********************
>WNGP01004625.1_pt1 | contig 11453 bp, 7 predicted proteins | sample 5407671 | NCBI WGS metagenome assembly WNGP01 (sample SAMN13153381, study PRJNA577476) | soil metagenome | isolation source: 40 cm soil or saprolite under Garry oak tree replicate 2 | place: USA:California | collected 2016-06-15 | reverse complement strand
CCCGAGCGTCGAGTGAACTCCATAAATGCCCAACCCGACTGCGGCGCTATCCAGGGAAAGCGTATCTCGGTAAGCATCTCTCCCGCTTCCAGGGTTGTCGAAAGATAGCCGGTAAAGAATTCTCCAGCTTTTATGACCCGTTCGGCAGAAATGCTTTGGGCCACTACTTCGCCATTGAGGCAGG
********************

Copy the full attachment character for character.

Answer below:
>WNGP01004625.1_pt1 | contig 11453 bp, 7 predicted proteins | sample 5407671 | NCBI WGS metagenome assembly WNGP01 (sample SAMN13153381, study PRJNA577476) | soil metagenome | isolation source: 40 cm soil or saprolite under Garry oak tree replicate 2 | place: USA:California | collected 2016-06-15 | reverse complement strand
CCCGAGCGTCGAGTGAACTCCATAAATGCCCAACCCGACTGCGGCGCTATCCAGGGAAAGCGTATCTCGGTAAGCATCTCTCCCGCTTCCAGGGTTGTCGAAAGATAGCCGGTAAAGAATTCTCCAGCTTTTATGACCCGTTCGGCAGAAATGCTTTGGGCCACTACTTCGCCATTGAGGCAGG